Australian court to hear challenge to secretive immigration policies

Australian court to hear challenge to secretive immigration policies
Two people hold placards at a rally protesting the Australian government's treatment of Sri Lankam asylum-seekers in Sydney on July 7, 2014.

SYDNEY - Australia's High Court will hear an emergency application on Tuesday to stop the government from handing 153 asylum seekers intercepted at sea back to Sri Lanka, a major challenge to the secrecy and validity of Australia's tough immigration policies.

Lawyer George Newhouse, who is representing 48 people on board the boat, won an interim injunction late Monday preventing government action on the boat until Tuesday's court hearing.

The legal action follows the interception and return on Sunday of 41 other Sri Lankan asylum seekers on a separate boat by Australian authorities.

Sri Lankan police said on Monday those 41 would be charged with leaving the country illegally and any found guilty would face "rigorous imprisonment", raising fears about rights abuses.

Rights groups and some Western countries have raised concerns with Sri Lanka over accusations of human rights violations during the final phase of the war against Tamil separatists that ended in 2009.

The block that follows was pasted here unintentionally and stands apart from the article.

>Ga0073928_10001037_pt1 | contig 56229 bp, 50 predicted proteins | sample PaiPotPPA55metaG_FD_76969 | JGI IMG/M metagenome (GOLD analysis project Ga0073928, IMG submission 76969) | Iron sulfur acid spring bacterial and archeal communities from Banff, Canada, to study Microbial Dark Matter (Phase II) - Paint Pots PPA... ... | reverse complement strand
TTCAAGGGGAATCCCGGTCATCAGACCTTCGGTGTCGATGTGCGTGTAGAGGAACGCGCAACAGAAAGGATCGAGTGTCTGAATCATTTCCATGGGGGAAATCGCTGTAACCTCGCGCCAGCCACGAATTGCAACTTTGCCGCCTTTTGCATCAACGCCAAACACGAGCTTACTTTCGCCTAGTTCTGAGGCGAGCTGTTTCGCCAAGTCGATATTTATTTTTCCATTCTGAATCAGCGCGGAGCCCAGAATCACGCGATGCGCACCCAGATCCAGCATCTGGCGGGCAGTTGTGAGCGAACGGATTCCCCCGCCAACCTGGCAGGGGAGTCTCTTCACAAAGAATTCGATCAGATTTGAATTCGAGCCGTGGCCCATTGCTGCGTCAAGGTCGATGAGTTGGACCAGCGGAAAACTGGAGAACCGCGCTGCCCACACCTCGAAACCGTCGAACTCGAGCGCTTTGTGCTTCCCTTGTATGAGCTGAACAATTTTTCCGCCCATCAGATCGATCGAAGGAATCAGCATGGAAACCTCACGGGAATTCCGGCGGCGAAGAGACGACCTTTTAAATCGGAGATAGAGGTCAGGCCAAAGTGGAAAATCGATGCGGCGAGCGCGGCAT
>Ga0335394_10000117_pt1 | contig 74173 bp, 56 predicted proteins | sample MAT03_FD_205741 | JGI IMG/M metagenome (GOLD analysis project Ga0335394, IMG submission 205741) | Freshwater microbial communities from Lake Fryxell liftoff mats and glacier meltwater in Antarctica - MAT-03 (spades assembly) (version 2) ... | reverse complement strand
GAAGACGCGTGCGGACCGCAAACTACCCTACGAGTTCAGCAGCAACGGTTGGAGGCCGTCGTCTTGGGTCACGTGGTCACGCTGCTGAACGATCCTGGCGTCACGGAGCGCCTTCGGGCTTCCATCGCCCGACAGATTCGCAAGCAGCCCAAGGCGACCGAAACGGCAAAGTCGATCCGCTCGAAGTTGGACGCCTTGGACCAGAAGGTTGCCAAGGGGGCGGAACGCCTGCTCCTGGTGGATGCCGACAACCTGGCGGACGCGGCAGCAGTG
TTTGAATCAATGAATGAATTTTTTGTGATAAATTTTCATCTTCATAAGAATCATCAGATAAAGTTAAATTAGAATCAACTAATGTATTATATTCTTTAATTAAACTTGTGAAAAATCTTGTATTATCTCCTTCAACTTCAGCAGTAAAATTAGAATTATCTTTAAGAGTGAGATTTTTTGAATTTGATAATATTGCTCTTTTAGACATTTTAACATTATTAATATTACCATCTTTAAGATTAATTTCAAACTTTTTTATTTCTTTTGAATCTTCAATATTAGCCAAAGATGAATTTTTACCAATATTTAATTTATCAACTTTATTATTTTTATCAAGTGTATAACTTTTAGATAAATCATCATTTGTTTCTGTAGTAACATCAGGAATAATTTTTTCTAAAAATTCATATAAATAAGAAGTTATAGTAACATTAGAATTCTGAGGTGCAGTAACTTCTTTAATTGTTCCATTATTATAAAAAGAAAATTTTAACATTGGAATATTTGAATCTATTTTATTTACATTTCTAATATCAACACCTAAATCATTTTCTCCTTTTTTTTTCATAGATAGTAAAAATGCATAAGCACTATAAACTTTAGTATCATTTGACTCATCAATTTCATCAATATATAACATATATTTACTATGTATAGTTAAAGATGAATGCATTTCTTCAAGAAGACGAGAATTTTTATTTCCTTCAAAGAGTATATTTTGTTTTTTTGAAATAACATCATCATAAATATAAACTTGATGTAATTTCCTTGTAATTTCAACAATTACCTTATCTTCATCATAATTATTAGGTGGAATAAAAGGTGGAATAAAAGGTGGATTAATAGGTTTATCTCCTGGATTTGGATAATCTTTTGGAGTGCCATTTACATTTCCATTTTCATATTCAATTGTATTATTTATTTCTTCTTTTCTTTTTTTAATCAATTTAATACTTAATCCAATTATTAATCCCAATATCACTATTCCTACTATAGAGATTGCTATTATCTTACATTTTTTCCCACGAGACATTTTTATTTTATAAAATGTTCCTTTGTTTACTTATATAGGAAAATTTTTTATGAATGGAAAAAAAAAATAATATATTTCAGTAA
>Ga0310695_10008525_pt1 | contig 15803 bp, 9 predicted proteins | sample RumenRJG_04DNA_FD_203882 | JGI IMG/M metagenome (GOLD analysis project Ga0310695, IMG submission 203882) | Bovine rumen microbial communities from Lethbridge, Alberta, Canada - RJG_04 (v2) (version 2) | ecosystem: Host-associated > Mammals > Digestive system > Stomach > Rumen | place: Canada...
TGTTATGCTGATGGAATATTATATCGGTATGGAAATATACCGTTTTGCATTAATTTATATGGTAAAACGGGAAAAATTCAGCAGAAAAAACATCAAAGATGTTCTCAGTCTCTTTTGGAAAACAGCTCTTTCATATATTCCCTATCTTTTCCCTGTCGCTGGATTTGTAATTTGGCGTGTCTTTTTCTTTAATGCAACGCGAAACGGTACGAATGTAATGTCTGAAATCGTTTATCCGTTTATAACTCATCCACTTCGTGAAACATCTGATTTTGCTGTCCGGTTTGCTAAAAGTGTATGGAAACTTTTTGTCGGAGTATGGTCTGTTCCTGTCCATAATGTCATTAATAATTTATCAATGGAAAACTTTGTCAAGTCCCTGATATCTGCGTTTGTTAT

There is also growing concern in Australia and abroad about the conservative Australian government's hardline immigration policies, a centrepiece of its election victory last year.

Legal expert Don Rothwell said Tuesday's High Court hearing could reveal more information about the location of the second boat, undermining the government's usual secrecy surrounding its"Operation Sovereign Borders" policy of sending back asylum seeker boats before they reach Australian territory.

On Monday, Immigration Minister Scott Morrison declined to comment on the second boat other than to say it was not in Australian waters.

The legal challenge from Newhouse, of law firm Shine, alleges that handing back the asylum seekers is illegal because they have not had their claims for protection heard fully.

The United Nations and rights groups have expressed concern about reports that Australia's "enhanced screening" process, used to assess asylum seekers on the first boat, involves asking them just four questions over a phone link to Australia.

The onus in court will be on Newhouse to make his case for the asylum seekers but the judge is likely to ask the government for more information about the situation, Rothwell said. "Most important from the legal perspective is what element of Australian control is being exercised over the persons on board," he said.

Morrison's office declined to comment on the case because it is before the courts.

Prime Minister Tony Abbott, who came to power last September partly because of his tough stance on asylum seekers, avoided questions about the situation on Monday, but said the government's resolve is clear. "We promised we would stop the boats and we are stopping the boats," he told Channel 7 television.


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